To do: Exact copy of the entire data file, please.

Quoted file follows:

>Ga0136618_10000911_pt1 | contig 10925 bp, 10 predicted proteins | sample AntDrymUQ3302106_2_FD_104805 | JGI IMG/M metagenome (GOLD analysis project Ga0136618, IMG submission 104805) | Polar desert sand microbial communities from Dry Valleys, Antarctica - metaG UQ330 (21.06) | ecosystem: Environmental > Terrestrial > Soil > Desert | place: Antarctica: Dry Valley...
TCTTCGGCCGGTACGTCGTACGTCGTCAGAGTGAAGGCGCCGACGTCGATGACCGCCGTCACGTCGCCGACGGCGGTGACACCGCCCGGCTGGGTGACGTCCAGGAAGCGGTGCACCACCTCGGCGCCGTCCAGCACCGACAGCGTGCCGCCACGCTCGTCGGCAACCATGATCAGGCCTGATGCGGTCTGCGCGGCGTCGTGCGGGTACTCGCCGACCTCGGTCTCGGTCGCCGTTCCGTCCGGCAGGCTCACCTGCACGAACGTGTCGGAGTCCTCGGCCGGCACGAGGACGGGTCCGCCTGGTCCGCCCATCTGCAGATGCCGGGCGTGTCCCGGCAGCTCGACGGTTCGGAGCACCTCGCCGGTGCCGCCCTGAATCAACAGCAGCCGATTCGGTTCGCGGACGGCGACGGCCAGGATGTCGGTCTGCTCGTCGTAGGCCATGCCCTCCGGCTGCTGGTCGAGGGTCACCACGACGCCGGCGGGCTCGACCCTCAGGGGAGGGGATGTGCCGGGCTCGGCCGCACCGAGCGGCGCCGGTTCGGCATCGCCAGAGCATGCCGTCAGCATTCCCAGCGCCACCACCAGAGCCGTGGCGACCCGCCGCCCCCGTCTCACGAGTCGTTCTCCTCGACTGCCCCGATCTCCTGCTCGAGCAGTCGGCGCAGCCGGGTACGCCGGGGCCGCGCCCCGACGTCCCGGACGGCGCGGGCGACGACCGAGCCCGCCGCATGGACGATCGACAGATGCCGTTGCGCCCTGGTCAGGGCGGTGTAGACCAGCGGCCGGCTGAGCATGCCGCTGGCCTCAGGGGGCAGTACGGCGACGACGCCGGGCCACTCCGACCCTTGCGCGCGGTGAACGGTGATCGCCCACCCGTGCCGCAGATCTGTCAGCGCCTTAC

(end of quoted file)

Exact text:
>Ga0136618_10000911_pt1 | contig 10925 bp, 10 predicted proteins | sample AntDrymUQ3302106_2_FD_104805 | JGI IMG/M metagenome (GOLD analysis project Ga0136618, IMG submission 104805) | Polar desert sand microbial communities from Dry Valleys, Antarctica - metaG UQ330 (21.06) | ecosystem: Environmental > Terrestrial > Soil > Desert | place: Antarctica: Dry Valley...
TCTTCGGCCGGTACGTCGTACGTCGTCAGAGTGAAGGCGCCGACGTCGATGACCGCCGTCACGTCGCCGACGGCGGTGACACCGCCCGGCTGGGTGACGTCCAGGAAGCGGTGCACCACCTCGGCGCCGTCCAGCACCGACAGCGTGCCGCCACGCTCGTCGGCAACCATGATCAGGCCTGATGCGGTCTGCGCGGCGTCGTGCGGGTACTCGCCGACCTCGGTCTCGGTCGCCGTTCCGTCCGGCAGGCTCACCTGCACGAACGTGTCGGAGTCCTCGGCCGGCACGAGGACGGGTCCGCCTGGTCCGCCCATCTGCAGATGCCGGGCGTGTCCCGGCAGCTCGACGGTTCGGAGCACCTCGCCGGTGCCGCCCTGAATCAACAGCAGCCGATTCGGTTCGCGGACGGCGACGGCCAGGATGTCGGTCTGCTCGTCGTAGGCCATGCCCTCCGGCTGCTGGTCGAGGGTCACCACGACGCCGGCGGGCTCGACCCTCAGGGGAGGGGATGTGCCGGGCTCGGCCGCACCGAGCGGCGCCGGTTCGGCATCGCCAGAGCATGCCGTCAGCATTCCCAGCGCCACCACCAGAGCCGTGGCGACCCGCCGCCCCCGTCTCACGAGTCGTTCTCCTCGACTGCCCCGATCTCCTGCTCGAGCAGTCGGCGCAGCCGGGTACGCCGGGGCCGCGCCCCGACGTCCCGGACGGCGCGGGCGACGACCGAGCCCGCCGCATGGACGATCGACAGATGCCGTTGCGCCCTGGTCAGGGCGGTGTAGACCAGCGGCCGGCTGAGCATGCCGCTGGCCTCAGGGGGCAGTACGGCGACGACGCCGGGCCACTCCGACCCTTGCGCGCGGTGAACGGTGATCGCCCACCCGTGCCGCAGATCTGTCAGCGCCTTAC